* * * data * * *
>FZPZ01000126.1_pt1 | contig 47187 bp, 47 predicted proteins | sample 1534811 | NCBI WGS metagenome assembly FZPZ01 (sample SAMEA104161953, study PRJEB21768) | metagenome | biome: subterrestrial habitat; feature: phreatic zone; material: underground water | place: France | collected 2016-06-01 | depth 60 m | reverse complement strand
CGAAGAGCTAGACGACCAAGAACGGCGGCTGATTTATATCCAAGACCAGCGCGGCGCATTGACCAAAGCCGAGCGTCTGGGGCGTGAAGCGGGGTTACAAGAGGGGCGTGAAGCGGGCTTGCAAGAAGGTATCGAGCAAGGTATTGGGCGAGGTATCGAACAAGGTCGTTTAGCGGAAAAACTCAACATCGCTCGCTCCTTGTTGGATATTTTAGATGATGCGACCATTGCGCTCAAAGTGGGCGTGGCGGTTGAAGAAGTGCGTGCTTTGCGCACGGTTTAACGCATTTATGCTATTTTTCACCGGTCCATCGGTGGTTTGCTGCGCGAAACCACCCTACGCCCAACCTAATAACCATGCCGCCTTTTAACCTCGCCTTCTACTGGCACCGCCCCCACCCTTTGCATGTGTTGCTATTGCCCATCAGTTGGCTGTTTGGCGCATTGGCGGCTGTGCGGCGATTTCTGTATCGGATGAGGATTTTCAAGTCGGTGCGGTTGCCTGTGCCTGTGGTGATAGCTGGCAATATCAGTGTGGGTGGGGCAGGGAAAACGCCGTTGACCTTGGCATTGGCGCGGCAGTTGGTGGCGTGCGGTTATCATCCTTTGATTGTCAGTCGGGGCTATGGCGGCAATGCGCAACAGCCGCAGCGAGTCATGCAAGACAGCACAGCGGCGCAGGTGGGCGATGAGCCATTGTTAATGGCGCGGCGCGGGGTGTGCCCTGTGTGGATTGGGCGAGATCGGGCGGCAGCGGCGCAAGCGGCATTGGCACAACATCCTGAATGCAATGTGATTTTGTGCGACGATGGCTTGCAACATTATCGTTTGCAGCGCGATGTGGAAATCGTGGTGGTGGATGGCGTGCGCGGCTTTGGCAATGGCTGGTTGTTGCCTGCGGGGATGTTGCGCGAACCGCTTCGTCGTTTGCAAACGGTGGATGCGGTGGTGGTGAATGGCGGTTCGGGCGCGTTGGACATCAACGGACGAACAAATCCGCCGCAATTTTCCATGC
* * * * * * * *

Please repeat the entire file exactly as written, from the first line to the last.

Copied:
>FZPZ01000126.1_pt1 | contig 47187 bp, 47 predicted proteins | sample 1534811 | NCBI WGS metagenome assembly FZPZ01 (sample SAMEA104161953, study PRJEB21768) | metagenome | biome: subterrestrial habitat; feature: phreatic zone; material: underground water | place: France | collected 2016-06-01 | depth 60 m | reverse complement strand
CGAAGAGCTAGACGACCAAGAACGGCGGCTGATTTATATCCAAGACCAGCGCGGCGCATTGACCAAAGCCGAGCGTCTGGGGCGTGAAGCGGGGTTACAAGAGGGGCGTGAAGCGGGCTTGCAAGAAGGTATCGAGCAAGGTATTGGGCGAGGTATCGAACAAGGTCGTTTAGCGGAAAAACTCAACATCGCTCGCTCCTTGTTGGATATTTTAGATGATGCGACCATTGCGCTCAAAGTGGGCGTGGCGGTTGAAGAAGTGCGTGCTTTGCGCACGGTTTAACGCATTTATGCTATTTTTCACCGGTCCATCGGTGGTTTGCTGCGCGAAACCACCCTACGCCCAACCTAATAACCATGCCGCCTTTTAACCTCGCCTTCTACTGGCACCGCCCCCACCCTTTGCATGTGTTGCTATTGCCCATCAGTTGGCTGTTTGGCGCATTGGCGGCTGTGCGGCGATTTCTGTATCGGATGAGGATTTTCAAGTCGGTGCGGTTGCCTGTGCCTGTGGTGATAGCTGGCAATATCAGTGTGGGTGGGGCAGGGAAAACGCCGTTGACCTTGGCATTGGCGCGGCAGTTGGTGGCGTGCGGTTATCATCCTTTGATTGTCAGTCGGGGCTATGGCGGCAATGCGCAACAGCCGCAGCGAGTCATGCAAGACAGCACAGCGGCGCAGGTGGGCGATGAGCCATTGTTAATGGCGCGGCGCGGGGTGTGCCCTGTGTGGATTGGGCGAGATCGGGCGGCAGCGGCGCAAGCGGCATTGGCACAACATCCTGAATGCAATGTGATTTTGTGCGACGATGGCTTGCAACATTATCGTTTGCAGCGCGATGTGGAAATCGTGGTGGTGGATGGCGTGCGCGGCTTTGGCAATGGCTGGTTGTTGCCTGCGGGGATGTTGCGCGAACCGCTTCGTCGTTTGCAAACGGTGGATGCGGTGGTGGTGAATGGCGGTTCGGGCGCGTTGGACATCAACGGACGAACAAATCCGCCGCAATTTTCCATGC